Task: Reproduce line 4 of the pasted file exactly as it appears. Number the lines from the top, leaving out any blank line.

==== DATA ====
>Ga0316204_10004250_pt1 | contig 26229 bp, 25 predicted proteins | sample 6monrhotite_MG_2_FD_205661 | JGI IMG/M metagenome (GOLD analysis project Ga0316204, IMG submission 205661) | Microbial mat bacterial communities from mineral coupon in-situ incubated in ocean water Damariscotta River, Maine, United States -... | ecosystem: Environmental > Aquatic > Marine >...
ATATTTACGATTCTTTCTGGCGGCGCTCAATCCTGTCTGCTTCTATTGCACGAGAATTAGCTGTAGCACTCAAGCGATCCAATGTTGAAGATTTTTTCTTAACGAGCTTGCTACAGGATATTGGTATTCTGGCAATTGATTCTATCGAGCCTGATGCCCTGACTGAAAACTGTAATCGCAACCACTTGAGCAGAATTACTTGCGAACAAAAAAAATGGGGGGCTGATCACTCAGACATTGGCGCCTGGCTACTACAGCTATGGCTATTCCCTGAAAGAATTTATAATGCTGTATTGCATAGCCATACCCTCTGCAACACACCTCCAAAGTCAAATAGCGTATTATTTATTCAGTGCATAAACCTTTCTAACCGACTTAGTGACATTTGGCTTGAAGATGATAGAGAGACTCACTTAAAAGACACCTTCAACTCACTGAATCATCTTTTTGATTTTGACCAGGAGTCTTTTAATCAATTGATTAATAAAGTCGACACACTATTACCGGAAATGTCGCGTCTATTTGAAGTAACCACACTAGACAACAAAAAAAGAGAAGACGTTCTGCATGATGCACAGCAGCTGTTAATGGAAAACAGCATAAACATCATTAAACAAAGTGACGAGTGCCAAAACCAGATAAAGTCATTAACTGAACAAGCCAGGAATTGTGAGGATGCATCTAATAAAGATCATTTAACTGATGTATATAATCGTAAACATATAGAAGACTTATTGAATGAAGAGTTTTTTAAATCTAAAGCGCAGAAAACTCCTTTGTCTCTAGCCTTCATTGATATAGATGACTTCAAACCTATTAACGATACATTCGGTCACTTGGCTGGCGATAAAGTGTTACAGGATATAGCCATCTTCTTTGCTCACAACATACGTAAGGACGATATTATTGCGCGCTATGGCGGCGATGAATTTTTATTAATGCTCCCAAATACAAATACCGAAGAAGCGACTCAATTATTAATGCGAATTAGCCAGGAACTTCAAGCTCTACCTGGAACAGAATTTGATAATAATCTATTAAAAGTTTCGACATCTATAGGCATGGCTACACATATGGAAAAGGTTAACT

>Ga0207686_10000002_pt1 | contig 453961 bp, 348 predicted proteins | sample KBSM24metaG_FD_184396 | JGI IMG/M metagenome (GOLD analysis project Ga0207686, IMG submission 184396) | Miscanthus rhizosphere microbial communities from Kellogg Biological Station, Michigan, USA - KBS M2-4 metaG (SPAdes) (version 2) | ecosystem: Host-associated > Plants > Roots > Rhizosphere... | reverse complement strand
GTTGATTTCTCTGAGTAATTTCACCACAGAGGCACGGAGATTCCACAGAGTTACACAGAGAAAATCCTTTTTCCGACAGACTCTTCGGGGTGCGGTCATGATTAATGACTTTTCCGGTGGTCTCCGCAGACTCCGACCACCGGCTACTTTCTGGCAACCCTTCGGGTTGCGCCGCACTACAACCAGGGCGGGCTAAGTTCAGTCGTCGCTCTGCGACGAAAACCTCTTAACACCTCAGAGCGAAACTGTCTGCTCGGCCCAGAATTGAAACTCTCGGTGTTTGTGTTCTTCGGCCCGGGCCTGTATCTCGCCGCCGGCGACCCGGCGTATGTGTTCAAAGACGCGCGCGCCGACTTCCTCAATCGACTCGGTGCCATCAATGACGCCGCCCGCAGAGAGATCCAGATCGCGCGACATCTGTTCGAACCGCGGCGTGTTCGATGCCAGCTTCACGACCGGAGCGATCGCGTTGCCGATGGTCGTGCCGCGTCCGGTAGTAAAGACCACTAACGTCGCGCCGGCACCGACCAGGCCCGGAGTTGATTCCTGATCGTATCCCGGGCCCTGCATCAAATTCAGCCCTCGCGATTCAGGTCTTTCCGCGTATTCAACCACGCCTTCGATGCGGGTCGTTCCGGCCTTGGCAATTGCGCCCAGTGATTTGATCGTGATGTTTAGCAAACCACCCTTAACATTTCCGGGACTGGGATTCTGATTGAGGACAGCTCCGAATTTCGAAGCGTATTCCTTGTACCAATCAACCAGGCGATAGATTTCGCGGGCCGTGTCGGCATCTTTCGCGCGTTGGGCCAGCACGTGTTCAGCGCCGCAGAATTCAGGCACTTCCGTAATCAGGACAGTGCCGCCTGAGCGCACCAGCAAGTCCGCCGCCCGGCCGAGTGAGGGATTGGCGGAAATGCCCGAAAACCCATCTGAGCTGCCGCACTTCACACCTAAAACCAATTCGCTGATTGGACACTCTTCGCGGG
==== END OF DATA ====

GTTGATTTCTCTGAGTAATTTCACCACAGAGGCACGGAGATTCCACAGAGTTACACAGAGAAAATCCTTTTTCCGACAGACTCTTCGGGGTGCGGTCATGATTAATGACTTTTCCGGTGGTCTCCGCAGACTCCGACCACCGGCTACTTTCTGGCAACCCTTCGGGTTGCGCCGCACTACAACCAGGGCGGGCTAAGTTCAGTCGTCGCTCTGCGACGAAAACCTCTTAACACCTCAGAGCGAAACTGTCTGCTCGGCCCAGAATTGAAACTCTCGGTGTTTGTGTTCTTCGGCCCGGGCCTGTATCTCGCCGCCGGCGACCCGGCGTATGTGTTCAAAGACGCGCGCGCCGACTTCCTCAATCGACTCGGTGCCATCAATGACGCCGCCCGCAGAGAGATCCAGATCGCGCGACATCTGTTCGAACCGCGGCGTGTTCGATGCCAGCTTCACGACCGGAGCGATCGCGTTGCCGATGGTCGTGCCGCGTCCGGTAGTAAAGACCACTAACGTCGCGCCGGCACCGACCAGGCCCGGAGTTGATTCCTGATCGTATCCCGGGCCCTGCATCAAATTCAGCCCTCGCGATTCAGGTCTTTCCGCGTATTCAACCACGCCTTCGATGCGGGTCGTTCCGGCCTTGGCAATTGCGCCCAGTGATTTGATCGTGATGTTTAGCAAACCACCCTTAACATTTCCGGGACTGGGATTCTGATTGAGGACAGCTCCGAATTTCGAAGCGTATTCCTTGTACCAATCAACCAGGCGATAGATTTCGCGGGCCGTGTCGGCATCTTTCGCGCGTTGGGCCAGCACGTGTTCAGCGCCGCAGAATTCAGGCACTTCCGTAATCAGGACAGTGCCGCCTGAGCGCACCAGCAAGTCCGCCGCCCGGCCGAGTGAGGGATTGGCGGAAATGCCCGAAAACCCATCTGAGCTGCCGCACTTCACACCTAAAACCAATTCGCTGATTGGACACTCTTCGCGGG